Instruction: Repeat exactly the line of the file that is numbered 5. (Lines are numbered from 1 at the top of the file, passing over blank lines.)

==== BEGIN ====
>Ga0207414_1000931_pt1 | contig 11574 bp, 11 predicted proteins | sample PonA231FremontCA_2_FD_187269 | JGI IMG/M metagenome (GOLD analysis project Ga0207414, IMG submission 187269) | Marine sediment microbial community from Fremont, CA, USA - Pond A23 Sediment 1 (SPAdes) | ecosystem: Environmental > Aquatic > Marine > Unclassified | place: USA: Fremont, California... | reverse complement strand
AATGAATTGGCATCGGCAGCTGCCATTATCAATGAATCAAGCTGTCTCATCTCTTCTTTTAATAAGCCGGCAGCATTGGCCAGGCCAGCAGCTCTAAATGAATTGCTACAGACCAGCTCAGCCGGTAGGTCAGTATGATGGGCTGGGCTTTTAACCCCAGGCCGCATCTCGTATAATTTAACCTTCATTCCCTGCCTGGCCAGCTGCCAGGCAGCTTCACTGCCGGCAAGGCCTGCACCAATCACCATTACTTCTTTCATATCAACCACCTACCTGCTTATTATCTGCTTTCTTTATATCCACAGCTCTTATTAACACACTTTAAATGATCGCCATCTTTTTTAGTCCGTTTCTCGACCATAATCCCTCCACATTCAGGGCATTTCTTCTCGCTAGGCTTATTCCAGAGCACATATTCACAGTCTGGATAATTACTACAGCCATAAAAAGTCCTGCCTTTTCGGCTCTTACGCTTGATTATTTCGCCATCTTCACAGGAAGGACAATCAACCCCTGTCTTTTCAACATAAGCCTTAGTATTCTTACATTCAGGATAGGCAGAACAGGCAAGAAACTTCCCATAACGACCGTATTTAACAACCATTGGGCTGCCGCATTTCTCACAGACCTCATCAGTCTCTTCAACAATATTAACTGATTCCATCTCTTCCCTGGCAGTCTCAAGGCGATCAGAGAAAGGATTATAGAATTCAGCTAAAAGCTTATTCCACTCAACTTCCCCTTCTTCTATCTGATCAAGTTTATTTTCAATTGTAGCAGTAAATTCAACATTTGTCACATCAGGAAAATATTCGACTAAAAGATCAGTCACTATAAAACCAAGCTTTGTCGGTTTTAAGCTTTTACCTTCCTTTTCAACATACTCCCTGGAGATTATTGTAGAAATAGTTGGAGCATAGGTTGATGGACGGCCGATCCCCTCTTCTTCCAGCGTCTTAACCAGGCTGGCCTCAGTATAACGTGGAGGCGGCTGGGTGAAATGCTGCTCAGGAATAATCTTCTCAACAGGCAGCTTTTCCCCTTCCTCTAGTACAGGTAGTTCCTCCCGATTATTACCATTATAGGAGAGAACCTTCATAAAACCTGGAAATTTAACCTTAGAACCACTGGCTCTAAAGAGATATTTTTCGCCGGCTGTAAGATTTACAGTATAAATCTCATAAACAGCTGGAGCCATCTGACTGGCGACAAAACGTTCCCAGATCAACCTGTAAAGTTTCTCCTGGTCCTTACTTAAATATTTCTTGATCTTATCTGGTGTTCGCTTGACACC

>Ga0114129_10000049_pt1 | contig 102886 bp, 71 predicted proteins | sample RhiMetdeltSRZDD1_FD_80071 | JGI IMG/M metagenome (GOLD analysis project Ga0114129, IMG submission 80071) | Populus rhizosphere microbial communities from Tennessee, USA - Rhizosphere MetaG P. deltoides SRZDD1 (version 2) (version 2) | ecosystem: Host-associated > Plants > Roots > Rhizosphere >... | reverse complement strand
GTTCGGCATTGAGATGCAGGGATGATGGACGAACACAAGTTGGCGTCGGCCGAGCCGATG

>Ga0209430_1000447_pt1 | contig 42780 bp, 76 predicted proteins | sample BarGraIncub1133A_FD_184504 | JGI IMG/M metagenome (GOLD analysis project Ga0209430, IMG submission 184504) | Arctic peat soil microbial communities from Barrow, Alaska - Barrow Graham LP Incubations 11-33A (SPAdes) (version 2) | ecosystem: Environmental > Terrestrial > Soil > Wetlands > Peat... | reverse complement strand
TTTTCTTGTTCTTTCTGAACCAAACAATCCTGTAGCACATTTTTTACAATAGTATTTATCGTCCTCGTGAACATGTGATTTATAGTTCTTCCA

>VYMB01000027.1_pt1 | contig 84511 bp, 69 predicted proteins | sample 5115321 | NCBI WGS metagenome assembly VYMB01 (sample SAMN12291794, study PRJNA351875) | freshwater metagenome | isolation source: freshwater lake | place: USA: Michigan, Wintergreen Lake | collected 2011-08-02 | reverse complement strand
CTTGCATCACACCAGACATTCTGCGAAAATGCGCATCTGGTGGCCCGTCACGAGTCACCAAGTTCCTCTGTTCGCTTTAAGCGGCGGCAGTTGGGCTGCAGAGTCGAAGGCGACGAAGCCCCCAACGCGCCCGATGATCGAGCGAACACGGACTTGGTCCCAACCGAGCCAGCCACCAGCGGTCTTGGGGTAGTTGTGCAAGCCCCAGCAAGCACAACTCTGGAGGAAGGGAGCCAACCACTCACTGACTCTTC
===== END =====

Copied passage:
>Ga0209430_1000447_pt1 | contig 42780 bp, 76 predicted proteins | sample BarGraIncub1133A_FD_184504 | JGI IMG/M metagenome (GOLD analysis project Ga0209430, IMG submission 184504) | Arctic peat soil microbial communities from Barrow, Alaska - Barrow Graham LP Incubations 11-33A (SPAdes) (version 2) | ecosystem: Environmental > Terrestrial > Soil > Wetlands > Peat... | reverse complement strand